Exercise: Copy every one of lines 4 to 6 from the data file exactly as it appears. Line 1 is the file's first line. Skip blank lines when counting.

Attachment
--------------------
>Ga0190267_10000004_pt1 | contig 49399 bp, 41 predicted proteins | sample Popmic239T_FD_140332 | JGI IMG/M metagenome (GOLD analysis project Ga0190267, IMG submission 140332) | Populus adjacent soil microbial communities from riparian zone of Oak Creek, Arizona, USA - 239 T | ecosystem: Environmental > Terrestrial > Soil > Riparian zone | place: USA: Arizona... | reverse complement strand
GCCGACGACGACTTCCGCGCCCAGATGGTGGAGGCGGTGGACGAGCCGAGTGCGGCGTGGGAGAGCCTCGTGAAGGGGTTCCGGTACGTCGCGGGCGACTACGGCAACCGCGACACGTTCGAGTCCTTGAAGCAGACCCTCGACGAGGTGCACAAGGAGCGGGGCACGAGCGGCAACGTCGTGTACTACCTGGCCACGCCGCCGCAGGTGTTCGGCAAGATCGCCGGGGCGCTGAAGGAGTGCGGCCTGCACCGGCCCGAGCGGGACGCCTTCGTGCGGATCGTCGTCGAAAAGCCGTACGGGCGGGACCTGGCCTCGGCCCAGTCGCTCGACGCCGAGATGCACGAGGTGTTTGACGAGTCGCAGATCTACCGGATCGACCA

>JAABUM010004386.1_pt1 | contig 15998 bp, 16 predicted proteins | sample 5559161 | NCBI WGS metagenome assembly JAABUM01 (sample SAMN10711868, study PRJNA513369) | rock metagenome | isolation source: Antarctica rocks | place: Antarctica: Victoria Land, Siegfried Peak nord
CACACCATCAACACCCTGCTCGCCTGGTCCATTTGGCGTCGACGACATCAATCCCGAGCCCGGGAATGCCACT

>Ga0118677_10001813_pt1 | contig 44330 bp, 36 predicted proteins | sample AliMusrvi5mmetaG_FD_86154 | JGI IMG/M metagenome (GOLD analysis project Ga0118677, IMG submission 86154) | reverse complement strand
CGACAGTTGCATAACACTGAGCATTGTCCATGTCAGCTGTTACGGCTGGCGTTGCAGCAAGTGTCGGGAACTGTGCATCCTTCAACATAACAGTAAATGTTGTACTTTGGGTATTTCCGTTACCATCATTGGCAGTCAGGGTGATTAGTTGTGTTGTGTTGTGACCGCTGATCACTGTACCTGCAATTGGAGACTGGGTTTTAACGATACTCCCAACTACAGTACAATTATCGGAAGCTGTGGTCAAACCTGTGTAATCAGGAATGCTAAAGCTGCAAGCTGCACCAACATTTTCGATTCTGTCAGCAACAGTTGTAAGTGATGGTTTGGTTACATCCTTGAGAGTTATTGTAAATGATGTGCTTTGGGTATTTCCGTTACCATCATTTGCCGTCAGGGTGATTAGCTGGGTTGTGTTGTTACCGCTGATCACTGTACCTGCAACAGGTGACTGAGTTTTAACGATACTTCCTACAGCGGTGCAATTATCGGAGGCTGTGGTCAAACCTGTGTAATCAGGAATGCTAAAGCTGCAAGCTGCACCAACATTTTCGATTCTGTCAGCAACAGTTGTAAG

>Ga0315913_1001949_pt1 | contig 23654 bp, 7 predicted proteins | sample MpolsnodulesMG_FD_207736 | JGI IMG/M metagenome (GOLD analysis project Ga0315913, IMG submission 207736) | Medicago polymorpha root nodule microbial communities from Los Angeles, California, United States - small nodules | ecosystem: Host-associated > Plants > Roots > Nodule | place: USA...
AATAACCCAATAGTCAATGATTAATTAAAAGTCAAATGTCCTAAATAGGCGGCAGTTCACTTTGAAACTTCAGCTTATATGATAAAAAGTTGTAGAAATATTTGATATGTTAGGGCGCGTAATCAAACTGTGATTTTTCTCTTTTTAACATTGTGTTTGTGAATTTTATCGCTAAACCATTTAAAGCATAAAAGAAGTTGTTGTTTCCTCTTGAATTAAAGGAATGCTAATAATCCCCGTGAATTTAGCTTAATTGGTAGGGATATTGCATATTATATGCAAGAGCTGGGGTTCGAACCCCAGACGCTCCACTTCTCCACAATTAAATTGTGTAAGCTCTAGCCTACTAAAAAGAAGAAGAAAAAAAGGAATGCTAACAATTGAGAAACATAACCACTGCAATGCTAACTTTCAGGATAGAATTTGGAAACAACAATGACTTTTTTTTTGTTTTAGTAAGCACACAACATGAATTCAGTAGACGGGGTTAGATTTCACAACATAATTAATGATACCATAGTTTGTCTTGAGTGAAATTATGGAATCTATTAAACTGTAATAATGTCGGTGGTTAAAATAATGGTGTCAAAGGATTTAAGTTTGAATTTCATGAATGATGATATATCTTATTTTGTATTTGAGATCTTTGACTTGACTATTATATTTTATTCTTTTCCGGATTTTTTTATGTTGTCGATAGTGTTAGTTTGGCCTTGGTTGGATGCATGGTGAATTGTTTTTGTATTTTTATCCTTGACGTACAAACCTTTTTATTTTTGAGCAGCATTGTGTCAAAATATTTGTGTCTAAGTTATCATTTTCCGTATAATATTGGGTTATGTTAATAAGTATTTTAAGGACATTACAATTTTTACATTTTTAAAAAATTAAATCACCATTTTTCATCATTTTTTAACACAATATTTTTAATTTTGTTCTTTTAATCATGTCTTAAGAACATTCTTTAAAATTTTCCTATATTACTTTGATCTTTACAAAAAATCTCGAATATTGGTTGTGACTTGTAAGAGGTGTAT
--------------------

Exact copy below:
CACACCATCAACACCCTGCTCGCCTGGTCCATTTGGCGTCGACGACATCAATCCCGAGCCCGGGAATGCCACT

>Ga0118677_10001813_pt1 | contig 44330 bp, 36 predicted proteins | sample AliMusrvi5mmetaG_FD_86154 | JGI IMG/M metagenome (GOLD analysis project Ga0118677, IMG submission 86154) | reverse complement strand
CGACAGTTGCATAACACTGAGCATTGTCCATGTCAGCTGTTACGGCTGGCGTTGCAGCAAGTGTCGGGAACTGTGCATCCTTCAACATAACAGTAAATGTTGTACTTTGGGTATTTCCGTTACCATCATTGGCAGTCAGGGTGATTAGTTGTGTTGTGTTGTGACCGCTGATCACTGTACCTGCAATTGGAGACTGGGTTTTAACGATACTCCCAACTACAGTACAATTATCGGAAGCTGTGGTCAAACCTGTGTAATCAGGAATGCTAAAGCTGCAAGCTGCACCAACATTTTCGATTCTGTCAGCAACAGTTGTAAGTGATGGTTTGGTTACATCCTTGAGAGTTATTGTAAATGATGTGCTTTGGGTATTTCCGTTACCATCATTTGCCGTCAGGGTGATTAGCTGGGTTGTGTTGTTACCGCTGATCACTGTACCTGCAACAGGTGACTGAGTTTTAACGATACTTCCTACAGCGGTGCAATTATCGGAGGCTGTGGTCAAACCTGTGTAATCAGGAATGCTAAAGCTGCAAGCTGCACCAACATTTTCGATTCTGTCAGCAACAGTTGTAAG